The summer between my senior year of high school and my freshman year of college I was deported—not by the government or by any variation thereof, but by my parent (so I guess deported isn’t the right word). My parents live in Holland while I reside mostly in New Jersey (when I am not college in Massachusetts).

As part of a punishment for not getting a job or taking classes during the summer after high school, they moved me away from all my friends for a full three months, right before college was about to start. In hindsight, it wasn’t that bad and it made the transition to college much easier, but I only spent about a week with my friends throughout the entire summer, and as someone who is almost closer to her friends than to her own sister, that was difficult. “100 Years of Solitude” helped ease some of that distance.

Firstly, the author, Gabriel Garcia Marquez, is a god. I was going to say he was a god among men, but, unfortunately, he is no longer alive. The day he died, much like the day Robin Williams died, my world stopped. There is something about living in a world where the reality of your favorite author never publishing another book is so horribly tragic.

All of his books tend to transcend reality, but none more so than “100 Years of Solitude.”

The book centers around the Buendia family. The family came to a peninsula and settled there, and throughout the titular 100 years the family both thrives and fails.

There is no discernible overarching plot, other than that of following the family; however, each character has a life of their own with rich stories and interesting tales.

This book taught me that no one has an uninteresting life and everybody is worth listening to.

The book is filled with wonder and magic. The lyricism and beauty of it will take your breath away and inspire you. Symbolism is deeply embedded into every word and it makes each chapter, paragraph, and sentence a blessing to read.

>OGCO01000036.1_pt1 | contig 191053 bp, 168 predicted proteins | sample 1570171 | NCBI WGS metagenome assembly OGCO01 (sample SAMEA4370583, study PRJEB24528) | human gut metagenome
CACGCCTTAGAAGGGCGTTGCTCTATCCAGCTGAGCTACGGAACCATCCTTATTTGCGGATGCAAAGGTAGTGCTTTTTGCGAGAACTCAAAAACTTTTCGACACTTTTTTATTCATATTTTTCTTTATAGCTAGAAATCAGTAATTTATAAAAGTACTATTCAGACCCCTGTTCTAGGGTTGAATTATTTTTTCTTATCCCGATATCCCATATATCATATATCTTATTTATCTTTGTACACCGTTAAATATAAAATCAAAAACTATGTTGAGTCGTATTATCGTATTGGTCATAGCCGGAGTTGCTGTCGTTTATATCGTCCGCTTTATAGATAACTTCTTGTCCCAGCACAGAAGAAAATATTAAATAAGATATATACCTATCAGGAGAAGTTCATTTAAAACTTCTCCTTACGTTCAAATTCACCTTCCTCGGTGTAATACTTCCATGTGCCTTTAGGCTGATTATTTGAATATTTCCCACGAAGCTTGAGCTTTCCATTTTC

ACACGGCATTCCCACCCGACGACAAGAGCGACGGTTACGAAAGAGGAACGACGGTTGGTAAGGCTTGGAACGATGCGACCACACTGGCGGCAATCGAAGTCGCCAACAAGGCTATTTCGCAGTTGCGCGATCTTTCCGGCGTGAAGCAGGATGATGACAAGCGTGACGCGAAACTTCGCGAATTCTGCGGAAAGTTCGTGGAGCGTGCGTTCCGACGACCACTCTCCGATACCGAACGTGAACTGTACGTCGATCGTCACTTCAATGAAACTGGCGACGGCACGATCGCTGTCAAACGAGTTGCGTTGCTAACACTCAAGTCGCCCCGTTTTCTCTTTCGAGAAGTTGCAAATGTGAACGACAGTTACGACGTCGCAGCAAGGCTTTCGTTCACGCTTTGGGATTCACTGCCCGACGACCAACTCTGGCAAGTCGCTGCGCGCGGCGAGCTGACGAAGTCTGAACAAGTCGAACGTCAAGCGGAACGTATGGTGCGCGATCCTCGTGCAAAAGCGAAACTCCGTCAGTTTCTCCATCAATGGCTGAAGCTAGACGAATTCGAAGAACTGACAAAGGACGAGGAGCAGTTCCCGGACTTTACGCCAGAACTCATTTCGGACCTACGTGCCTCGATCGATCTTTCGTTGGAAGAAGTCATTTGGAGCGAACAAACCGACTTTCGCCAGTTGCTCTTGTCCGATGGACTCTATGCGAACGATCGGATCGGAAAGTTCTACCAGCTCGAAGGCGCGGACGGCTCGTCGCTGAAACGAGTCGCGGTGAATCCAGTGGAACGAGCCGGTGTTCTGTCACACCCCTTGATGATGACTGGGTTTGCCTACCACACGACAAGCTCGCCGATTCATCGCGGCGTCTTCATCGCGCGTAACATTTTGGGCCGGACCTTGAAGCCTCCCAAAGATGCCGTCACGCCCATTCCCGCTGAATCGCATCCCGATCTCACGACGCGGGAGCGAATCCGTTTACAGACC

Read this before you go into college. This book is something that you will think about for the rest of your life and your life begins now. It will help you through trying times during which you don’t know what to do. Hearing each individual storyline, your life doesn’t feel so bad as you connect with each character. The book will leave you gasping for air, lost for words, and crying too hard to do anything else. If you read nothing else, read this book.

Copyright 2015 Marielle Lyons

One thought on “100 Years of Solitude

What are your thoughts?

Fill in your details below or click an icon to log in:

WordPress.com Logo

You are commenting using your WordPress.com account. Log Out /  Change )

Google photo

You are commenting using your Google account. Log Out /  Change )

Twitter picture

You are commenting using your Twitter account. Log Out /  Change )

Facebook photo

You are commenting using your Facebook account. Log Out /  Change )

Connecting to %s